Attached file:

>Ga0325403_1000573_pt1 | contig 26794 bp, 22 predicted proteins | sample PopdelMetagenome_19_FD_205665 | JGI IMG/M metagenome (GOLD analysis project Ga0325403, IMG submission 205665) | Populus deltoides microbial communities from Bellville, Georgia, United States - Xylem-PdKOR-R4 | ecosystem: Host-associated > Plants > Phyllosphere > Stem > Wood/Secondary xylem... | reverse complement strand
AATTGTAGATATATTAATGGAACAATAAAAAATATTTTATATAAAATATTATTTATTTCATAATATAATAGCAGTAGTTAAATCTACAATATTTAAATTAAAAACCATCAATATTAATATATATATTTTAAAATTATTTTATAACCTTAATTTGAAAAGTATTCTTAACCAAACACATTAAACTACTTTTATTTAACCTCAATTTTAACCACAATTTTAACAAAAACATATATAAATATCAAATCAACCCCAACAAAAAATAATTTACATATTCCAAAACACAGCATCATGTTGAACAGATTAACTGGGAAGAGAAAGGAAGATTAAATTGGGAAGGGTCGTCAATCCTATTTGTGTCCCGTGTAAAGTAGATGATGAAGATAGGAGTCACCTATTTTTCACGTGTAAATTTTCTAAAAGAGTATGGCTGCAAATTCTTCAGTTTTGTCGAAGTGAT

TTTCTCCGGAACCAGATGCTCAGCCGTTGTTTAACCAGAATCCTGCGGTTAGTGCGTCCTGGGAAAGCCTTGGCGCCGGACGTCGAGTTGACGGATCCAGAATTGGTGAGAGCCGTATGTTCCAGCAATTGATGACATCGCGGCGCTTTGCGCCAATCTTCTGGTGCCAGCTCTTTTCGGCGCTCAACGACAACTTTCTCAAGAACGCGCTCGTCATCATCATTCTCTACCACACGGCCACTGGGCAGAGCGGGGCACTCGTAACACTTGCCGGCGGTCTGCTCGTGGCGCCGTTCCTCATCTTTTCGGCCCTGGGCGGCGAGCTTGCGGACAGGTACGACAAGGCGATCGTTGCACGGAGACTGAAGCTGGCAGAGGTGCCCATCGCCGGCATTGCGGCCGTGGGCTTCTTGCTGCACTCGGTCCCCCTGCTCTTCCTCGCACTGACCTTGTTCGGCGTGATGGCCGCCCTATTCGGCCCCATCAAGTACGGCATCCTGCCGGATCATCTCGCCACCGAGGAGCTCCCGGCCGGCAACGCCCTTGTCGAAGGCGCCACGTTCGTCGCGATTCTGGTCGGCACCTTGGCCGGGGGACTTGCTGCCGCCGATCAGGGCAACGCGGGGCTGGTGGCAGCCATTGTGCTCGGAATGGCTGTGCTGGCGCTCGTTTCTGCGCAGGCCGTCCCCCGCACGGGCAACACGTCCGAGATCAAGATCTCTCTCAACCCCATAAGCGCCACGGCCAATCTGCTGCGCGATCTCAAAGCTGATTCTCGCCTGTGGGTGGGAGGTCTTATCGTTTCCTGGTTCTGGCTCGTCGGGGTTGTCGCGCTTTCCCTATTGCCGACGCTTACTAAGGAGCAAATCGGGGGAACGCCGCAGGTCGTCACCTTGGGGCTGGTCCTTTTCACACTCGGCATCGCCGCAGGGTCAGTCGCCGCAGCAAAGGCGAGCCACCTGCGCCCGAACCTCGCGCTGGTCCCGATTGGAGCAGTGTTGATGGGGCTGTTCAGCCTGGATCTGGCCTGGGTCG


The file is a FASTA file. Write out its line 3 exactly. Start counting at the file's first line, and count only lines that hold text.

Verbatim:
TTTCTCCGGAACCAGATGCTCAGCCGTTGTTTAACCAGAATCCTGCGGTTAGTGCGTCCTGGGAAAGCCTTGGCGCCGGACGTCGAGTTGACGGATCCAGAATTGGTGAGAGCCGTATGTTCCAGCAATTGATGACATCGCGGCGCTTTGCGCCAATCTTCTGGTGCCAGCTCTTTTCGGCGCTCAACGACAACTTTCTCAAGAACGCGCTCGTCATCATCATTCTCTACCACACGGCCACTGGGCAGAGCGGGGCACTCGTAACACTTGCCGGCGGTCTGCTCGTGGCGCCGTTCCTCATCTTTTCGGCCCTGGGCGGCGAGCTTGCGGACAGGTACGACAAGGCGATCGTTGCACGGAGACTGAAGCTGGCAGAGGTGCCCATCGCCGGCATTGCGGCCGTGGGCTTCTTGCTGCACTCGGTCCCCCTGCTCTTCCTCGCACTGACCTTGTTCGGCGTGATGGCCGCCCTATTCGGCCCCATCAAGTACGGCATCCTGCCGGATCATCTCGCCACCGAGGAGCTCCCGGCCGGCAACGCCCTTGTCGAAGGCGCCACGTTCGTCGCGATTCTGGTCGGCACCTTGGCCGGGGGACTTGCTGCCGCCGATCAGGGCAACGCGGGGCTGGTGGCAGCCATTGTGCTCGGAATGGCTGTGCTGGCGCTCGTTTCTGCGCAGGCCGTCCCCCGCACGGGCAACACGTCCGAGATCAAGATCTCTCTCAACCCCATAAGCGCCACGGCCAATCTGCTGCGCGATCTCAAAGCTGATTCTCGCCTGTGGGTGGGAGGTCTTATCGTTTCCTGGTTCTGGCTCGTCGGGGTTGTCGCGCTTTCCCTATTGCCGACGCTTACTAAGGAGCAAATCGGGGGAACGCCGCAGGTCGTCACCTTGGGGCTGGTCCTTTTCACACTCGGCATCGCCGCAGGGTCAGTCGCCGCAGCAAAGGCGAGCCACCTGCGCCCGAACCTCGCGCTGGTCCCGATTGGAGCAGTGTTGATGGGGCTGTTCAGCCTGGATCTGGCCTGGGTCG